Eventually the structure needs to resemble:

src ├── app │   ├── app.component.html │   ├── app.component.scss │   ├── app.component.ts │   └── app.module.ts ├── index.html ├── app.ts ├── polyfills.ts

Separate Module from Component

Create the src/app/app.component.ts and cut/paste the component from app.ts. Make sure you export as this needs to now be accessed by another module:

import {Component} from "@angular/core";

@Component({
    selector: "hellow-app",
    template: "<h1>Hello Friend</h1>",
})
export class HelloComponent {
}

And let's move the AppModule declaration to a file named src/app/app.module.ts (again. don't forget the imports and export):

import {NgModule} from "@angular/core";
import {BrowserModule} from "@angular/platform-browser";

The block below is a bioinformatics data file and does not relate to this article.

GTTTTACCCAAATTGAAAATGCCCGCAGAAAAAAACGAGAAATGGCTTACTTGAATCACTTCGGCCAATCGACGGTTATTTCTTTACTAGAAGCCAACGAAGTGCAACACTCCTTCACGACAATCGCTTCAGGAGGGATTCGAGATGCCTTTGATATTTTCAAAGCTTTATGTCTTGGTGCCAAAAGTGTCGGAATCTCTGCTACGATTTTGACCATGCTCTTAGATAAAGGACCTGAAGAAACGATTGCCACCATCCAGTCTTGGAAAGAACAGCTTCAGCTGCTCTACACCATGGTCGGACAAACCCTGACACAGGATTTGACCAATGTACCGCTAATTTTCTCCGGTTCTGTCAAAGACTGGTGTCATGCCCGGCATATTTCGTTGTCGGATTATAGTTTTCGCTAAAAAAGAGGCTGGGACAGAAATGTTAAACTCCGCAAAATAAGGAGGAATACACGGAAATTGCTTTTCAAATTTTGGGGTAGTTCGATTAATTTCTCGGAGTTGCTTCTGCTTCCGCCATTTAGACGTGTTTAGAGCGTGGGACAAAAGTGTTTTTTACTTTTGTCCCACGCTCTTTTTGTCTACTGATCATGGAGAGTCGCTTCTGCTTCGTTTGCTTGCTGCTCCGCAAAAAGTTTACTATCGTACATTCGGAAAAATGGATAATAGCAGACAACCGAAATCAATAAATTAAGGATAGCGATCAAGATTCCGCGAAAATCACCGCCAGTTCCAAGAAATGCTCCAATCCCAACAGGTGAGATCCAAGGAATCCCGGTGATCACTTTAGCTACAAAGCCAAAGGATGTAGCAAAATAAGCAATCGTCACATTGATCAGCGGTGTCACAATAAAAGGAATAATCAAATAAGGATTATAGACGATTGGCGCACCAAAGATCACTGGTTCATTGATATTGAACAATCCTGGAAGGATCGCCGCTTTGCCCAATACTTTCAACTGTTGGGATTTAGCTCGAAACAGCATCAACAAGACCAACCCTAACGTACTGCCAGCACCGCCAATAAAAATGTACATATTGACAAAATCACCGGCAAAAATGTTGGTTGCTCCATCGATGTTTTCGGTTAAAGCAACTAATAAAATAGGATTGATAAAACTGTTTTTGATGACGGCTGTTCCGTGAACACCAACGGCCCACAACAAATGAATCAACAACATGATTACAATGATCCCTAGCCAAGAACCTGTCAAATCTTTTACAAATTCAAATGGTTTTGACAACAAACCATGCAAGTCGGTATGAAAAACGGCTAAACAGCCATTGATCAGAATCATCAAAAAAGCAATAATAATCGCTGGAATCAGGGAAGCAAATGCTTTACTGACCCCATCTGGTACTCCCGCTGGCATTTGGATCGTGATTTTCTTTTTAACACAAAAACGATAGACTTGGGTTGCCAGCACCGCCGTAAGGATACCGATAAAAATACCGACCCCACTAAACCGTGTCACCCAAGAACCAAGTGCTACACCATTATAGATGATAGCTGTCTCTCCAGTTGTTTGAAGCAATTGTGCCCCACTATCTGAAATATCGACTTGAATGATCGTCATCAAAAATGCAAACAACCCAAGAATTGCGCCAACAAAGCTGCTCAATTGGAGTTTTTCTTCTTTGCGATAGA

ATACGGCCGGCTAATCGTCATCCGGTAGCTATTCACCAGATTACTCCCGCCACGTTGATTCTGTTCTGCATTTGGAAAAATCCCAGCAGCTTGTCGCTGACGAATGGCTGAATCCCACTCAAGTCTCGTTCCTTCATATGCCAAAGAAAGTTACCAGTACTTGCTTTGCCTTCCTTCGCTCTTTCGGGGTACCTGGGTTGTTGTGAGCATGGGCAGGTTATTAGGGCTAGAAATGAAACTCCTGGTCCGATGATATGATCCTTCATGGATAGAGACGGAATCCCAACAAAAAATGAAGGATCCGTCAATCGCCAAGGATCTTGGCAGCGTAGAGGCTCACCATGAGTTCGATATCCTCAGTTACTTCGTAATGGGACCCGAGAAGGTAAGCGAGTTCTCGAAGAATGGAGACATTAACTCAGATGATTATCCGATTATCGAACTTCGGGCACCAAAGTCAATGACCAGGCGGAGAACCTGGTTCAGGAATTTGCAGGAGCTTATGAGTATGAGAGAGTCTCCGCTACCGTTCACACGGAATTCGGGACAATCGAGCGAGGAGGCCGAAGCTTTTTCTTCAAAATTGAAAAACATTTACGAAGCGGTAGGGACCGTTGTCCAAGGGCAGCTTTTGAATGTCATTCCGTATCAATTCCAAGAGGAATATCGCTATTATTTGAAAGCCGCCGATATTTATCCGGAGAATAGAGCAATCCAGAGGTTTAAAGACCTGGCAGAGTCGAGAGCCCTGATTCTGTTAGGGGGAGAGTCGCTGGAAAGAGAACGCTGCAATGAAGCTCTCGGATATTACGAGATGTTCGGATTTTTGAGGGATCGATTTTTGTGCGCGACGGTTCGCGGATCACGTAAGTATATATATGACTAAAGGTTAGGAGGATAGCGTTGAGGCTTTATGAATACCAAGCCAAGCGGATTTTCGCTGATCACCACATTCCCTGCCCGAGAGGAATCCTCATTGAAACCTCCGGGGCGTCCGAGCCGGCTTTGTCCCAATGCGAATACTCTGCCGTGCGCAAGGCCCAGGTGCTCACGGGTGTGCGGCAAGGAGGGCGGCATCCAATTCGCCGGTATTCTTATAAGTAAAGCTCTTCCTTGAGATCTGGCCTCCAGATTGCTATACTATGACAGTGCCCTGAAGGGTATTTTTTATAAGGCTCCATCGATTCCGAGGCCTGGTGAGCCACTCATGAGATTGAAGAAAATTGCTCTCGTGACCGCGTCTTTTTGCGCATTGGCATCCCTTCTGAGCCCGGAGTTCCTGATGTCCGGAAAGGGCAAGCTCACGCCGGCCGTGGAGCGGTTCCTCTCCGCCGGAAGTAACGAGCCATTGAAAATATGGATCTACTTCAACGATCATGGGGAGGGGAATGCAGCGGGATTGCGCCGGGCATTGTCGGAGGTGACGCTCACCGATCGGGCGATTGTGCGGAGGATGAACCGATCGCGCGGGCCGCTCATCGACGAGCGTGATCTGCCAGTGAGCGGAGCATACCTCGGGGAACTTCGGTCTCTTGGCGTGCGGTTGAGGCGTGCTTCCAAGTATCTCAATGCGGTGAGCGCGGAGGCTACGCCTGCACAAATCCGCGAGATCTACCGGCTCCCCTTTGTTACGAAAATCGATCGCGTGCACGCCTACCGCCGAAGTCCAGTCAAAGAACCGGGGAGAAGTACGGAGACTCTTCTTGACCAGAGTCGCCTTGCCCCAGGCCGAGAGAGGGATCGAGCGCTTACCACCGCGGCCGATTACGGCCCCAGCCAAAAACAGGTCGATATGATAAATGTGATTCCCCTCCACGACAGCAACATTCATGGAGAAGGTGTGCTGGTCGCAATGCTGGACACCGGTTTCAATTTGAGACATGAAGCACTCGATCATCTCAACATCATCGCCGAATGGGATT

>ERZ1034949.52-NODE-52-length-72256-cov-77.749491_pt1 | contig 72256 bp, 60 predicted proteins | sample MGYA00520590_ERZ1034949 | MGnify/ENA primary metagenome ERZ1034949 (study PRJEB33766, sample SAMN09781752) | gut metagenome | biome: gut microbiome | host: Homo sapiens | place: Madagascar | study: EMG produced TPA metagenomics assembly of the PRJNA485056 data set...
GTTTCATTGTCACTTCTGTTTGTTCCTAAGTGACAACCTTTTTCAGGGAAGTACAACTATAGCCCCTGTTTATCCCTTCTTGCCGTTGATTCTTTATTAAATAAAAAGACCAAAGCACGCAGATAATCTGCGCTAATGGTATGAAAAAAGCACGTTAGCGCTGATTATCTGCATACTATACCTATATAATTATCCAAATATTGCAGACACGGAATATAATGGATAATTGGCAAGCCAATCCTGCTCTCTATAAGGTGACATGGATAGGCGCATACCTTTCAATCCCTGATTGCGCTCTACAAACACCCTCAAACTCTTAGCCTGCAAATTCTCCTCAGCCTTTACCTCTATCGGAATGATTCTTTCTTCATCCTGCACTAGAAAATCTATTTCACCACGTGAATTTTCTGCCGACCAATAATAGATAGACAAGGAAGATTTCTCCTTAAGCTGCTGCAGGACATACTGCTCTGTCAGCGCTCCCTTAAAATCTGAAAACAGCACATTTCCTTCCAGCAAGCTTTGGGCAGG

import {HelloComponent} from "./app.component";

@NgModule({
    imports:      [BrowserModule ], // import Angular's BrowserModule
    bootstrap:    [HelloComponent],  // indicate the bootstrap component
    declarations: [HelloComponent], // register our component with the module
})
export class AppModule {}

Fix the reference inside the app.ts by using an import:

import {platformBrowserDynamic} from "@angular/platform-browser-dynamic";
import {AppModule} from "./app/app.module";

platformBrowserDynamic().bootstrapModule(AppModule); // bootstrap with our module

Your browser should again be showing "Hello Friend"

Move the html to a file

Let's now remove the html template from the component decorator and place it in its own file src/app/app.component.html:

<h1>Hello Friend</h1>

Update the metadata and use node's require to obtain the html text:

@Component({
  selector: "hellow-app",
  template: require("./app.component.html"),
})